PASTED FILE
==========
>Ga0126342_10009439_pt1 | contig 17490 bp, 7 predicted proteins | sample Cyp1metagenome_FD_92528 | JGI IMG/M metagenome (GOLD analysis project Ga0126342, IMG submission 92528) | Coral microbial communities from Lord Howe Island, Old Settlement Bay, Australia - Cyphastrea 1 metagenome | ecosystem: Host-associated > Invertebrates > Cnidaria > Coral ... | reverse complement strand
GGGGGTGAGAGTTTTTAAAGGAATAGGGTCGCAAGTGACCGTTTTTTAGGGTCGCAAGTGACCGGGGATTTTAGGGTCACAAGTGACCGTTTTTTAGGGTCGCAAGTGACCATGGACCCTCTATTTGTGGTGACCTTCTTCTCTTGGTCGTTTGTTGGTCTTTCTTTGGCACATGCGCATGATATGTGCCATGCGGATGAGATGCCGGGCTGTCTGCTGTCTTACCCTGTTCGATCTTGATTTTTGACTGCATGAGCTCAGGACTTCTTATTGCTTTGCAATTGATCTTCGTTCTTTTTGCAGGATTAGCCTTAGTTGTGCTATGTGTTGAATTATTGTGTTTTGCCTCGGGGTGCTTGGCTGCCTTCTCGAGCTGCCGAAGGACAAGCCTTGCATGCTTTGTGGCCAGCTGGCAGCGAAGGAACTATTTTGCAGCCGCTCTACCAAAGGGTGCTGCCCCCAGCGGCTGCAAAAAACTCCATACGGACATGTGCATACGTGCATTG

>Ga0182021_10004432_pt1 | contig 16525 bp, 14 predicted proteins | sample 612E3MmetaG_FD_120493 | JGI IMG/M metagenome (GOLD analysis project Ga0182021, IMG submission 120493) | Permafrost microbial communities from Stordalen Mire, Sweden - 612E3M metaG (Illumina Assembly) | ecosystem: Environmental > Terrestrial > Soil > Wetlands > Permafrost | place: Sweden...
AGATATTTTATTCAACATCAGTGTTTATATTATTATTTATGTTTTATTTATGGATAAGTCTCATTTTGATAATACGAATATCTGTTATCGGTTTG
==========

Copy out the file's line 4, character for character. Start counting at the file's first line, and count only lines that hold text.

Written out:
AGATATTTTATTCAACATCAGTGTTTATATTATTATTTATGTTTTATTTATGGATAAGTCTCATTTTGATAATACGAATATCTGTTATCGGTTTG